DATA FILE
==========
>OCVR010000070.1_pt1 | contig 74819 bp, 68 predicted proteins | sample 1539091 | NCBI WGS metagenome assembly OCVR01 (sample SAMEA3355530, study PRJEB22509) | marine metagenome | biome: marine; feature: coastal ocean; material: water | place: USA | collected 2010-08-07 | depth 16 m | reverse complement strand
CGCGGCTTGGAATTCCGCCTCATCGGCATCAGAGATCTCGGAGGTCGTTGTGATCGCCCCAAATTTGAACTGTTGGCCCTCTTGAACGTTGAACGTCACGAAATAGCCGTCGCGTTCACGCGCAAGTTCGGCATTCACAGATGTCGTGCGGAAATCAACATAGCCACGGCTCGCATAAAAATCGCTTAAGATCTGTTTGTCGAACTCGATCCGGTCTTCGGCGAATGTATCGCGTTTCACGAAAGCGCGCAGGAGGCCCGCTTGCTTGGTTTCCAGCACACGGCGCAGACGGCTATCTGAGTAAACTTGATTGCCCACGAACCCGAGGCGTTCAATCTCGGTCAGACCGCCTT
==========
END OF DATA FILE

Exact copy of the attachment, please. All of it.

>OCVR010000070.1_pt1 | contig 74819 bp, 68 predicted proteins | sample 1539091 | NCBI WGS metagenome assembly OCVR01 (sample SAMEA3355530, study PRJEB22509) | marine metagenome | biome: marine; feature: coastal ocean; material: water | place: USA | collected 2010-08-07 | depth 16 m | reverse complement strand
CGCGGCTTGGAATTCCGCCTCATCGGCATCAGAGATCTCGGAGGTCGTTGTGATCGCCCCAAATTTGAACTGTTGGCCCTCTTGAACGTTGAACGTCACGAAATAGCCGTCGCGTTCACGCGCAAGTTCGGCATTCACAGATGTCGTGCGGAAATCAACATAGCCACGGCTCGCATAAAAATCGCTTAAGATCTGTTTGTCGAACTCGATCCGGTCTTCGGCGAATGTATCGCGTTTCACGAAAGCGCGCAGGAGGCCCGCTTGCTTGGTTTCCAGCACACGGCGCAGACGGCTATCTGAGTAAACTTGATTGCCCACGAACCCGAGGCGTTCAATCTCGGTCAGACCGCCTT